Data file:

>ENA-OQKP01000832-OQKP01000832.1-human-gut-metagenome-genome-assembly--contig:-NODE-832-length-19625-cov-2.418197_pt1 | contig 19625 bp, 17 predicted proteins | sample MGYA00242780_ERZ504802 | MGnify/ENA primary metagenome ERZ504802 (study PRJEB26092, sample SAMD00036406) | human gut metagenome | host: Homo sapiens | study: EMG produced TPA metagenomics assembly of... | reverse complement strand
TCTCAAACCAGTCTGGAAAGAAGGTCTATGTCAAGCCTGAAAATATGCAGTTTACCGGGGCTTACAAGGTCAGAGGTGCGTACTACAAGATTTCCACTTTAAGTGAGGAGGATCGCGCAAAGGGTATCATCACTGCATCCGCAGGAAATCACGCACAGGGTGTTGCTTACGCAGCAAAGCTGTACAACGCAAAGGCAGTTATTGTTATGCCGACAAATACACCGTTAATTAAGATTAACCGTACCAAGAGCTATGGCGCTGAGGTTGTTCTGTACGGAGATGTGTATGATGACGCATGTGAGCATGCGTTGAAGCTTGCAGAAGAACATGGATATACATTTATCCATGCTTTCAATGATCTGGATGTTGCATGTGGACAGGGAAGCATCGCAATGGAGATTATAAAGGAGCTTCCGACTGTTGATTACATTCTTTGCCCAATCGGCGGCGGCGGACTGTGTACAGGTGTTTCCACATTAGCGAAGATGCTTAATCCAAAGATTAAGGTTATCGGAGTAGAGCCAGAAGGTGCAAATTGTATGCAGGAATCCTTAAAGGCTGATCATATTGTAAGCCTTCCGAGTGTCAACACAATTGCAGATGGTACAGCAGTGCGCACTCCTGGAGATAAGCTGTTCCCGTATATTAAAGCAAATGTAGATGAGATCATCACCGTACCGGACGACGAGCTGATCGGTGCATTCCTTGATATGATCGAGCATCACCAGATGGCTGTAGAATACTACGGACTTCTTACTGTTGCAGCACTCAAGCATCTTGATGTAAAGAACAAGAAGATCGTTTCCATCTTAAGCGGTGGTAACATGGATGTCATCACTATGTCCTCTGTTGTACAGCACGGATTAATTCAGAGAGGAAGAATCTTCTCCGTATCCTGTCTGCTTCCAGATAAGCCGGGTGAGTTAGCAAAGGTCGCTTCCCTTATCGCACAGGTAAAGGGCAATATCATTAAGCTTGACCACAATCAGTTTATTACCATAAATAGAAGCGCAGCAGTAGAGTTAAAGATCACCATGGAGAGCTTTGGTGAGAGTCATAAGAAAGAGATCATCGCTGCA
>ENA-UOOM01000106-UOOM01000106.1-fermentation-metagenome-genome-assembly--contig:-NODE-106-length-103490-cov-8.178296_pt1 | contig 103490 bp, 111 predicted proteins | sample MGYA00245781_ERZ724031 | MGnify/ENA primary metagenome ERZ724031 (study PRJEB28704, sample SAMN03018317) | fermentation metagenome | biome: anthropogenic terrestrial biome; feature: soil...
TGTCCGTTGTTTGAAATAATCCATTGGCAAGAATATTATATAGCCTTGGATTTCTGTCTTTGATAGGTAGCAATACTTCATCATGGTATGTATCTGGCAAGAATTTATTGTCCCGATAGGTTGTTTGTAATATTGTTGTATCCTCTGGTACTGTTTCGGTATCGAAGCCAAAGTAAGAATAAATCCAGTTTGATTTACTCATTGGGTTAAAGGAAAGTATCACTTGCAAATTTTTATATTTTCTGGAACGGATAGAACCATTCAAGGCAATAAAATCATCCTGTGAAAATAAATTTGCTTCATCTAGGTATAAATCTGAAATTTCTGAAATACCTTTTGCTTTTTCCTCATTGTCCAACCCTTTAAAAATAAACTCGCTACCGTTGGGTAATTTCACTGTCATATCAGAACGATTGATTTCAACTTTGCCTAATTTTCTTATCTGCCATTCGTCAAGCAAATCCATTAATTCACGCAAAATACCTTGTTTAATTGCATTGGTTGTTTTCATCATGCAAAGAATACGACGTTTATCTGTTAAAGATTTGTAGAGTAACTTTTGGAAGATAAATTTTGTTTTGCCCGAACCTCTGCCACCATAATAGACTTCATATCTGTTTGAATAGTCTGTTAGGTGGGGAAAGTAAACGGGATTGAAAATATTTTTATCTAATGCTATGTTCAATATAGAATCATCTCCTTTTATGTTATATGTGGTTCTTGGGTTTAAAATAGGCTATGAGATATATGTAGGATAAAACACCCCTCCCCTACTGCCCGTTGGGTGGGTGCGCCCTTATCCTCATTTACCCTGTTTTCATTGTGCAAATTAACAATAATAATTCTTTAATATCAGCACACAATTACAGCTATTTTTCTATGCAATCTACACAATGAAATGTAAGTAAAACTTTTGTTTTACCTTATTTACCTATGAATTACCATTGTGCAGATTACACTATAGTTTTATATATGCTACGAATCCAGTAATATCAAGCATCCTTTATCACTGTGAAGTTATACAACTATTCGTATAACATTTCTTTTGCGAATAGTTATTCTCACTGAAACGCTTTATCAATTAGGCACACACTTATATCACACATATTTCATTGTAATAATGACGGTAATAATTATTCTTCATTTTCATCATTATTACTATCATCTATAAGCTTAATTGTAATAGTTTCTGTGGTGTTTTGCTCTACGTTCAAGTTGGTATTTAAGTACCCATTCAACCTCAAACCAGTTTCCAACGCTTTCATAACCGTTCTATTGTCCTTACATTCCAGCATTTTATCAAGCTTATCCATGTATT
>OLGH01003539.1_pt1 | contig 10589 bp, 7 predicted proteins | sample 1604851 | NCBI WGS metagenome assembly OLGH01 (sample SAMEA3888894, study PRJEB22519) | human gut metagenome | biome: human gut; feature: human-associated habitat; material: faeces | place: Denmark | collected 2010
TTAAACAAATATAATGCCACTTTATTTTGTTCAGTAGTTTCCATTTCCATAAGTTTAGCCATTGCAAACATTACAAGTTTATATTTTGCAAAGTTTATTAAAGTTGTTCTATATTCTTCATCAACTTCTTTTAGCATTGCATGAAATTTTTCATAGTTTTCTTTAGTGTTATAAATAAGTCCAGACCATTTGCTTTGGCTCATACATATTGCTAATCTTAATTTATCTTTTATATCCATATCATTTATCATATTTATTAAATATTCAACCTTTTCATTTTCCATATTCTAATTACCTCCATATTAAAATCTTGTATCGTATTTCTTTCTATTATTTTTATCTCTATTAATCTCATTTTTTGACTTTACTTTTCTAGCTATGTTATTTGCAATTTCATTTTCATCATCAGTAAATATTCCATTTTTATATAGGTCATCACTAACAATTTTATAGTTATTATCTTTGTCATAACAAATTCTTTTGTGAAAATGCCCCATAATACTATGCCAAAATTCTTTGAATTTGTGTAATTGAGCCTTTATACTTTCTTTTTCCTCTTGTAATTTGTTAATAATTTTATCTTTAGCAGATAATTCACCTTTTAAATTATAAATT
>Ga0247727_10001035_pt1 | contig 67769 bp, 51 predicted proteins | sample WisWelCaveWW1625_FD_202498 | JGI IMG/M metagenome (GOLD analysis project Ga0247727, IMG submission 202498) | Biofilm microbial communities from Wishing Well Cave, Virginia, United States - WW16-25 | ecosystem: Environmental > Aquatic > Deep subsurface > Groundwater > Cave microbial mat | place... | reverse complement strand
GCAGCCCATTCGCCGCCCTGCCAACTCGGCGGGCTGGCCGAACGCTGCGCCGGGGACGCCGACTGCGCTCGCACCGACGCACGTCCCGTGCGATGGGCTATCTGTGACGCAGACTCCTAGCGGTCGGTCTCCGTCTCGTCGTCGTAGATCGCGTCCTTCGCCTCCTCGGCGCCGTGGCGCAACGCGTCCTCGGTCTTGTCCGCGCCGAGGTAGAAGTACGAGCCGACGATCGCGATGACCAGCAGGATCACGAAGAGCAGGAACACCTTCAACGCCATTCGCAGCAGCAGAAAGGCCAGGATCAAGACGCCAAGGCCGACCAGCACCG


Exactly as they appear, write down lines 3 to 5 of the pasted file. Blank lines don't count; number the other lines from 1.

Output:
>ENA-UOOM01000106-UOOM01000106.1-fermentation-metagenome-genome-assembly--contig:-NODE-106-length-103490-cov-8.178296_pt1 | contig 103490 bp, 111 predicted proteins | sample MGYA00245781_ERZ724031 | MGnify/ENA primary metagenome ERZ724031 (study PRJEB28704, sample SAMN03018317) | fermentation metagenome | biome: anthropogenic terrestrial biome; feature: soil...
TGTCCGTTGTTTGAAATAATCCATTGGCAAGAATATTATATAGCCTTGGATTTCTGTCTTTGATAGGTAGCAATACTTCATCATGGTATGTATCTGGCAAGAATTTATTGTCCCGATAGGTTGTTTGTAATATTGTTGTATCCTCTGGTACTGTTTCGGTATCGAAGCCAAAGTAAGAATAAATCCAGTTTGATTTACTCATTGGGTTAAAGGAAAGTATCACTTGCAAATTTTTATATTTTCTGGAACGGATAGAACCATTCAAGGCAATAAAATCATCCTGTGAAAATAAATTTGCTTCATCTAGGTATAAATCTGAAATTTCTGAAATACCTTTTGCTTTTTCCTCATTGTCCAACCCTTTAAAAATAAACTCGCTACCGTTGGGTAATTTCACTGTCATATCAGAACGATTGATTTCAACTTTGCCTAATTTTCTTATCTGCCATTCGTCAAGCAAATCCATTAATTCACGCAAAATACCTTGTTTAATTGCATTGGTTGTTTTCATCATGCAAAGAATACGACGTTTATCTGTTAAAGATTTGTAGAGTAACTTTTGGAAGATAAATTTTGTTTTGCCCGAACCTCTGCCACCATAATAGACTTCATATCTGTTTGAATAGTCTGTTAGGTGGGGAAAGTAAACGGGATTGAAAATATTTTTATCTAATGCTATGTTCAATATAGAATCATCTCCTTTTATGTTATATGTGGTTCTTGGGTTTAAAATAGGCTATGAGATATATGTAGGATAAAACACCCCTCCCCTACTGCCCGTTGGGTGGGTGCGCCCTTATCCTCATTTACCCTGTTTTCATTGTGCAAATTAACAATAATAATTCTTTAATATCAGCACACAATTACAGCTATTTTTCTATGCAATCTACACAATGAAATGTAAGTAAAACTTTTGTTTTACCTTATTTACCTATGAATTACCATTGTGCAGATTACACTATAGTTTTATATATGCTACGAATCCAGTAATATCAAGCATCCTTTATCACTGTGAAGTTATACAACTATTCGTATAACATTTCTTTTGCGAATAGTTATTCTCACTGAAACGCTTTATCAATTAGGCACACACTTATATCACACATATTTCATTGTAATAATGACGGTAATAATTATTCTTCATTTTCATCATTATTACTATCATCTATAAGCTTAATTGTAATAGTTTCTGTGGTGTTTTGCTCTACGTTCAAGTTGGTATTTAAGTACCCATTCAACCTCAAACCAGTTTCCAACGCTTTCATAACCGTTCTATTGTCCTTACATTCCAGCATTTTATCAAGCTTATCCATGTATT
>OLGH01003539.1_pt1 | contig 10589 bp, 7 predicted proteins | sample 1604851 | NCBI WGS metagenome assembly OLGH01 (sample SAMEA3888894, study PRJEB22519) | human gut metagenome | biome: human gut; feature: human-associated habitat; material: faeces | place: Denmark | collected 2010